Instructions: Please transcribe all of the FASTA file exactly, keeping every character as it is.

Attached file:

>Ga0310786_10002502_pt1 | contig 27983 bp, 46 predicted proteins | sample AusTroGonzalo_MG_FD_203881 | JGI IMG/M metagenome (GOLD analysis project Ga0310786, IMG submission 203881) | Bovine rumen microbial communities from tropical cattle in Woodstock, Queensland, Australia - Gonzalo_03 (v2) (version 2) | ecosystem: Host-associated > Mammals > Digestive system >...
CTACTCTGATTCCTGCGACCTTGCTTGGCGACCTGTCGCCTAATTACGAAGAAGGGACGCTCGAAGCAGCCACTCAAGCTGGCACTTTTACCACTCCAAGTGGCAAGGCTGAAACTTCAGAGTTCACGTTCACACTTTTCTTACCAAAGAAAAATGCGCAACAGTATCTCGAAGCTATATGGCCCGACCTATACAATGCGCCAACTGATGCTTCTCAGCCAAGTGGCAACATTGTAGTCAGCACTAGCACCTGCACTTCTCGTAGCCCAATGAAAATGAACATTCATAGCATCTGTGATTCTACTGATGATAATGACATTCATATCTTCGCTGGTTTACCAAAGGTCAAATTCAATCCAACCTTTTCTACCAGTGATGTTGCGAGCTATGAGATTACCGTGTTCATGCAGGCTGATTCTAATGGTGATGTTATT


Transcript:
>Ga0310786_10002502_pt1 | contig 27983 bp, 46 predicted proteins | sample AusTroGonzalo_MG_FD_203881 | JGI IMG/M metagenome (GOLD analysis project Ga0310786, IMG submission 203881) | Bovine rumen microbial communities from tropical cattle in Woodstock, Queensland, Australia - Gonzalo_03 (v2) (version 2) | ecosystem: Host-associated > Mammals > Digestive system >...
CTACTCTGATTCCTGCGACCTTGCTTGGCGACCTGTCGCCTAATTACGAAGAAGGGACGCTCGAAGCAGCCACTCAAGCTGGCACTTTTACCACTCCAAGTGGCAAGGCTGAAACTTCAGAGTTCACGTTCACACTTTTCTTACCAAAGAAAAATGCGCAACAGTATCTCGAAGCTATATGGCCCGACCTATACAATGCGCCAACTGATGCTTCTCAGCCAAGTGGCAACATTGTAGTCAGCACTAGCACCTGCACTTCTCGTAGCCCAATGAAAATGAACATTCATAGCATCTGTGATTCTACTGATGATAATGACATTCATATCTTCGCTGGTTTACCAAAGGTCAAATTCAATCCAACCTTTTCTACCAGTGATGTTGCGAGCTATGAGATTACCGTGTTCATGCAGGCTGATTCTAATGGTGATGTTATT